James Cameron admired Martha Gellhorn above all other war-reporters 'because she combined a cold eye with a warm heart'. The Chicago Times described her writing as 'wide ranging and provocative, a blend of cool lyricism and fiery emotion, alternately prickly and welcoming, funny and stern'. But make your own judgements, and in the process find yourself plunged straight back into Madrid during the Spanish Civil War, feel the frozen ground of the Finno Russian war, the continent-wide Japanese invasion of China, the massacres in Java, the murderously naive intervention in Vietnam and the USA's dirty little wars in Central America. You will also experience the process of the Second World War by the seat of your pants. It is a tough way to learn history, but also one created in bite-sized chunks, that inspire just as often as they shock.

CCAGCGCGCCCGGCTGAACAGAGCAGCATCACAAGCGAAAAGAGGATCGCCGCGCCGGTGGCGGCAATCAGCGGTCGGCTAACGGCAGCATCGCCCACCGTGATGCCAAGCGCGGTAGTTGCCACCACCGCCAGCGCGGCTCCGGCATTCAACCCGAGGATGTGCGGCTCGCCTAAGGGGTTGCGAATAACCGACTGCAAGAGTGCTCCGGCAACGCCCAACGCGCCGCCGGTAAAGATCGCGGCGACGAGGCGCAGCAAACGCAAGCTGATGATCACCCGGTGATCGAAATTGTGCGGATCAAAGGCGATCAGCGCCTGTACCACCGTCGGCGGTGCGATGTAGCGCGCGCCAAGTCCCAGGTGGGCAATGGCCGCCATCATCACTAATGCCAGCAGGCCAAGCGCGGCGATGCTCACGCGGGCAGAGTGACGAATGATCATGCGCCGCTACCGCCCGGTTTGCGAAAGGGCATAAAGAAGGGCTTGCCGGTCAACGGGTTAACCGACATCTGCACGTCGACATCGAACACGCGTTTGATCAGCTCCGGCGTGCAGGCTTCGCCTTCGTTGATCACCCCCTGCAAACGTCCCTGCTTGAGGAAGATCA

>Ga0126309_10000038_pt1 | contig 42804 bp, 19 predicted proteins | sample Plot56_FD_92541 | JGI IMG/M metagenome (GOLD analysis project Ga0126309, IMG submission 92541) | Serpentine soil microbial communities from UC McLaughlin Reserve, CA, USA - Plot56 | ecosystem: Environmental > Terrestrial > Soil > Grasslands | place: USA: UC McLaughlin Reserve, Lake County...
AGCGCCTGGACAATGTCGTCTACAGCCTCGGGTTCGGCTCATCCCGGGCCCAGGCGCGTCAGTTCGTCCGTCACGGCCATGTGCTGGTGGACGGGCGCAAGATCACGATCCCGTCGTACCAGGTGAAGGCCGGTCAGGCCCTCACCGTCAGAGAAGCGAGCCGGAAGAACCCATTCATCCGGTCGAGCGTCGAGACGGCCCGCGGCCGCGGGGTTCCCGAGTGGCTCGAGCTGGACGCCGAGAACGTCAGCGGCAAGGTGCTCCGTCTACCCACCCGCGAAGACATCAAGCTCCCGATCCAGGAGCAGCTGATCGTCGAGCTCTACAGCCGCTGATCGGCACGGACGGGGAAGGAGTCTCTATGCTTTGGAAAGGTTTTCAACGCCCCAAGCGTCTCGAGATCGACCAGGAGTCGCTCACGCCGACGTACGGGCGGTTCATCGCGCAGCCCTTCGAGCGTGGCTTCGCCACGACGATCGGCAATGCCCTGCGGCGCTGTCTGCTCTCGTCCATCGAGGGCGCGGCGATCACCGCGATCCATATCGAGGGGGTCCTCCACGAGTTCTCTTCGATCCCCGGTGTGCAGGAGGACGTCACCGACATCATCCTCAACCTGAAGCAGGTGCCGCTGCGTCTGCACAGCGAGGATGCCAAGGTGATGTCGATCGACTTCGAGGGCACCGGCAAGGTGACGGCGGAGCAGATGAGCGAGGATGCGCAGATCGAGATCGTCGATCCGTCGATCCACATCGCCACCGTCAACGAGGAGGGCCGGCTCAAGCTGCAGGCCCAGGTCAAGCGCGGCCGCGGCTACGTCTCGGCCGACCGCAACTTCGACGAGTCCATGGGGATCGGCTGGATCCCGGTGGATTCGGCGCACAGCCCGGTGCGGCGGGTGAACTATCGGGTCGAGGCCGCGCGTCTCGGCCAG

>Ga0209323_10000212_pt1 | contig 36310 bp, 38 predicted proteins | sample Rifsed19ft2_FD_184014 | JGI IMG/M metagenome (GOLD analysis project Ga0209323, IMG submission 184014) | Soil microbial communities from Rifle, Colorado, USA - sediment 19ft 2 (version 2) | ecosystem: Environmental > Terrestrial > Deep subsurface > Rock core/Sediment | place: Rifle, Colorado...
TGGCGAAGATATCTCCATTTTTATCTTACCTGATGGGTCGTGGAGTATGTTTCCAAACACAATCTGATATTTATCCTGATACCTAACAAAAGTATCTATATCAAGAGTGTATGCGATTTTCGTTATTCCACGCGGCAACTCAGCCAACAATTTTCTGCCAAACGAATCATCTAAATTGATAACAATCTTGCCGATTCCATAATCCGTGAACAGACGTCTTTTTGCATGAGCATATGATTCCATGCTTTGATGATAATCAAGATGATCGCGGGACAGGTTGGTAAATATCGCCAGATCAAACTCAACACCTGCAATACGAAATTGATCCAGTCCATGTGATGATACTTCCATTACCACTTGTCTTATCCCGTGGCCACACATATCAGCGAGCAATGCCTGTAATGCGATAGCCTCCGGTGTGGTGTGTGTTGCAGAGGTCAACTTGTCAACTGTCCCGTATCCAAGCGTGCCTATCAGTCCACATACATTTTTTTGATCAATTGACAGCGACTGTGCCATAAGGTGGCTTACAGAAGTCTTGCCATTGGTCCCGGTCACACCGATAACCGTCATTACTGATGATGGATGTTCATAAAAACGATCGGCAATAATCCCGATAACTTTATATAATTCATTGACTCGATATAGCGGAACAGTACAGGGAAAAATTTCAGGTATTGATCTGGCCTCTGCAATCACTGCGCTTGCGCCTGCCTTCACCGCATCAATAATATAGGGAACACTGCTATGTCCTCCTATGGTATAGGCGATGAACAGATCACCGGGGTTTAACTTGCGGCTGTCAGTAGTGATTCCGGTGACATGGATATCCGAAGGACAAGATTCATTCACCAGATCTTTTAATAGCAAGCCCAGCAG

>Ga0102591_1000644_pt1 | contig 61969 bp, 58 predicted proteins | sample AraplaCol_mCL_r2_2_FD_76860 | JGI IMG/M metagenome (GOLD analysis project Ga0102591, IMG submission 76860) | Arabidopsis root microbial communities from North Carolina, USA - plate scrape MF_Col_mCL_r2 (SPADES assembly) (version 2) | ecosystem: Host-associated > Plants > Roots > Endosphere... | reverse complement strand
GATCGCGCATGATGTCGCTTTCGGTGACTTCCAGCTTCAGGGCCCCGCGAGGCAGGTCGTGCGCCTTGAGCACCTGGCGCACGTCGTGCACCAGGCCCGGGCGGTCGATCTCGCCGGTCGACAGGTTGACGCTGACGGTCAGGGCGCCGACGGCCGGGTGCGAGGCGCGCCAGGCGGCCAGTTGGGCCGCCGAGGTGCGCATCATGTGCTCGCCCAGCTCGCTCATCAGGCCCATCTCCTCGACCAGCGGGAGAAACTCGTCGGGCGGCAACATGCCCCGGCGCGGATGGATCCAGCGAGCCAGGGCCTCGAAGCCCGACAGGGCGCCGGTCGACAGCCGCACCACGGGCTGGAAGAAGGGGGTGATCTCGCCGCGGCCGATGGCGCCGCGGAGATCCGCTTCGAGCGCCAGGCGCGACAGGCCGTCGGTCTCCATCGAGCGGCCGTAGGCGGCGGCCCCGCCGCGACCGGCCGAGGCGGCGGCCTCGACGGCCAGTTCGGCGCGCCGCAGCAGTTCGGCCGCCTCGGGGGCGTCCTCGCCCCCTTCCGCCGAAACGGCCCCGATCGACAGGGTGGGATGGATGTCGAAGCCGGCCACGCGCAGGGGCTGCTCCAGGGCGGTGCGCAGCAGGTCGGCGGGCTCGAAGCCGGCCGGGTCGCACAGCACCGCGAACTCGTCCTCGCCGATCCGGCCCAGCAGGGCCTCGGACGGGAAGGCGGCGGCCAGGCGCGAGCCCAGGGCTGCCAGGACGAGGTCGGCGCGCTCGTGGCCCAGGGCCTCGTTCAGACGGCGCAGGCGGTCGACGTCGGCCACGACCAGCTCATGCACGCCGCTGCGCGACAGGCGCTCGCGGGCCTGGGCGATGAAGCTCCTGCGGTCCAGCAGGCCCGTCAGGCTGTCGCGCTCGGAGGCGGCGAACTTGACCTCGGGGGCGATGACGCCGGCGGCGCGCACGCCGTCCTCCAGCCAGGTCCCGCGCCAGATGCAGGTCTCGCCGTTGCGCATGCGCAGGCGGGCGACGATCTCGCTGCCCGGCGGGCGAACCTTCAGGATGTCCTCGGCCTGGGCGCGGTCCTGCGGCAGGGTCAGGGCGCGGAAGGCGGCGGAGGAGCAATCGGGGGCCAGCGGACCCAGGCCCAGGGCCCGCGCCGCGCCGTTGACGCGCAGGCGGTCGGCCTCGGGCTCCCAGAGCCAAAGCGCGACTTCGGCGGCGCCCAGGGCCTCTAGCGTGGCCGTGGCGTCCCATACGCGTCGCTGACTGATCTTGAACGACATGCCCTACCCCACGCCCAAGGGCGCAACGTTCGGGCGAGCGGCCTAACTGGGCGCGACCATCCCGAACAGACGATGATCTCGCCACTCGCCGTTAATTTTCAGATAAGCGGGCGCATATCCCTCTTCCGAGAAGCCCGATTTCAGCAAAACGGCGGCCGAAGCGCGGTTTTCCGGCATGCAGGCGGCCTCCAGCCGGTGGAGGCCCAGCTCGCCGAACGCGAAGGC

Martha Gellhorn (1908-98) published five novels, fourteen novellas and two collections of short stories. She wanted to be remembered primarily as a novelist, yet to most people she is remembered as an outstanding war correspondent and for something which infuriated her, her brief marriage to Ernest Hemingway during the Second World War. She covered almost every major conflict from the Spanish Civil War to the American invasion of Panama in 1989. For a woman it was groundbreaking work, and she took it on with an absolute commitment to the truth. She was one of the great political witnesses of the twentieth century.